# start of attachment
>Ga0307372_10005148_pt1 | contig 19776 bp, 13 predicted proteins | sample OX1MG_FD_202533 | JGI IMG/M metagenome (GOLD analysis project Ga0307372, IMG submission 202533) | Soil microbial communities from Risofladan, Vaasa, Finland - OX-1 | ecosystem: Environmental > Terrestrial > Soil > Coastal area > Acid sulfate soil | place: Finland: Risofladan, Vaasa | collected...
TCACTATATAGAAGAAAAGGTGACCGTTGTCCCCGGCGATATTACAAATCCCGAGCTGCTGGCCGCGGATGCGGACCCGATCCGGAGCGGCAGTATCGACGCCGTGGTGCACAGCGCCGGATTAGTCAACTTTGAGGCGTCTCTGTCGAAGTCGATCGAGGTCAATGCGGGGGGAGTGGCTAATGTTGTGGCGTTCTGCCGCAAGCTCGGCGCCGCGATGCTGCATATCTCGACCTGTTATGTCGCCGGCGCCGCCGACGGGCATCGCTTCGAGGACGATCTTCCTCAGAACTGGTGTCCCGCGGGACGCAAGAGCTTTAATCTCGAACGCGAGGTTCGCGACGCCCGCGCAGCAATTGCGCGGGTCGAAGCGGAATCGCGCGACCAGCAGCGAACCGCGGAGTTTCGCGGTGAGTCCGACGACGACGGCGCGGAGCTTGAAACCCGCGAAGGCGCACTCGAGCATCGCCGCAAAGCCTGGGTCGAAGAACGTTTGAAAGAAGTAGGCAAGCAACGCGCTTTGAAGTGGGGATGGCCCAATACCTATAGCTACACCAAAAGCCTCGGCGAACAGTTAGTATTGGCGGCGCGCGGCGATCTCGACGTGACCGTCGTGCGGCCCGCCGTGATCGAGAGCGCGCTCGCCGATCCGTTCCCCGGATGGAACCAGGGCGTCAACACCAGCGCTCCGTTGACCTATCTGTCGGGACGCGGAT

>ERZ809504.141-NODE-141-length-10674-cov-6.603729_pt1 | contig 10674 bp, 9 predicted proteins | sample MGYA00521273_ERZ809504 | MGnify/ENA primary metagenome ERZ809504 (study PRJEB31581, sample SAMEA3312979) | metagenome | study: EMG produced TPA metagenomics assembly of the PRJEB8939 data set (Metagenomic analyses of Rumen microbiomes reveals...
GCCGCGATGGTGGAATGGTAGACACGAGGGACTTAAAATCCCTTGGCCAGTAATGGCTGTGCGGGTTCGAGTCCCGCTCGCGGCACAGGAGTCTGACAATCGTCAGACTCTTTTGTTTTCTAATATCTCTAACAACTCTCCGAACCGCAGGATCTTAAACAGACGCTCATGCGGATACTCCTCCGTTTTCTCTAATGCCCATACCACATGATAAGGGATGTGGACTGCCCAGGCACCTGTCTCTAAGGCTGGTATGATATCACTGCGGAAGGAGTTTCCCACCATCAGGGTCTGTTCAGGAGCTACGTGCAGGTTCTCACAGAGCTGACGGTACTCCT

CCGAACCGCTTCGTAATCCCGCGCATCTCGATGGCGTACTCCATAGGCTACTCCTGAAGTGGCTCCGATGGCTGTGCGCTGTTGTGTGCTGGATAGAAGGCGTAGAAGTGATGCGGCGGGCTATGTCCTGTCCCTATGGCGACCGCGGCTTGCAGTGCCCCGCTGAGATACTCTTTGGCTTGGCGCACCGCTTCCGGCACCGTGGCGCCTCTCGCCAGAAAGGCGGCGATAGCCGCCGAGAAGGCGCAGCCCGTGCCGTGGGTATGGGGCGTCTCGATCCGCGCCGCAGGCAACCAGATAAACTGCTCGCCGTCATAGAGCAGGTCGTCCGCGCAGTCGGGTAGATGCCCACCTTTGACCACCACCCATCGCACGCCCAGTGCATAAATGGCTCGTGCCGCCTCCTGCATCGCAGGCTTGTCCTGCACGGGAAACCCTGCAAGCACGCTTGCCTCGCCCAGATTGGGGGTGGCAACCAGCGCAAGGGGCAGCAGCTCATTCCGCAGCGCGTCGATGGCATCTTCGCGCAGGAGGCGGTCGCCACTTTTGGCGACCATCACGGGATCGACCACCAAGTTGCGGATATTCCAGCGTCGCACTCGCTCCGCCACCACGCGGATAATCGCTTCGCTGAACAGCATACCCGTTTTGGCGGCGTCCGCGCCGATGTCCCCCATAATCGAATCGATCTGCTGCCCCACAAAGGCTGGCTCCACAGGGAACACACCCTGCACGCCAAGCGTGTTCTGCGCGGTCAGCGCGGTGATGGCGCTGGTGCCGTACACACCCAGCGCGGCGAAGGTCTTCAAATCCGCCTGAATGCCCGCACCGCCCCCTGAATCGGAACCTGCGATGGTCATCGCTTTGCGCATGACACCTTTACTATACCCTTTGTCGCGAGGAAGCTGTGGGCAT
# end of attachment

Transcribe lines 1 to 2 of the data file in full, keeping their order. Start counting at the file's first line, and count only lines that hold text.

>Ga0307372_10005148_pt1 | contig 19776 bp, 13 predicted proteins | sample OX1MG_FD_202533 | JGI IMG/M metagenome (GOLD analysis project Ga0307372, IMG submission 202533) | Soil microbial communities from Risofladan, Vaasa, Finland - OX-1 | ecosystem: Environmental > Terrestrial > Soil > Coastal area > Acid sulfate soil | place: Finland: Risofladan, Vaasa | collected...
TCACTATATAGAAGAAAAGGTGACCGTTGTCCCCGGCGATATTACAAATCCCGAGCTGCTGGCCGCGGATGCGGACCCGATCCGGAGCGGCAGTATCGACGCCGTGGTGCACAGCGCCGGATTAGTCAACTTTGAGGCGTCTCTGTCGAAGTCGATCGAGGTCAATGCGGGGGGAGTGGCTAATGTTGTGGCGTTCTGCCGCAAGCTCGGCGCCGCGATGCTGCATATCTCGACCTGTTATGTCGCCGGCGCCGCCGACGGGCATCGCTTCGAGGACGATCTTCCTCAGAACTGGTGTCCCGCGGGACGCAAGAGCTTTAATCTCGAACGCGAGGTTCGCGACGCCCGCGCAGCAATTGCGCGGGTCGAAGCGGAATCGCGCGACCAGCAGCGAACCGCGGAGTTTCGCGGTGAGTCCGACGACGACGGCGCGGAGCTTGAAACCCGCGAAGGCGCACTCGAGCATCGCCGCAAAGCCTGGGTCGAAGAACGTTTGAAAGAAGTAGGCAAGCAACGCGCTTTGAAGTGGGGATGGCCCAATACCTATAGCTACACCAAAAGCCTCGGCGAACAGTTAGTATTGGCGGCGCGCGGCGATCTCGACGTGACCGTCGTGCGGCCCGCCGTGATCGAGAGCGCGCTCGCCGATCCGTTCCCCGGATGGAACCAGGGCGTCAACACCAGCGCTCCGTTGACCTATCTGTCGGGACGCGGAT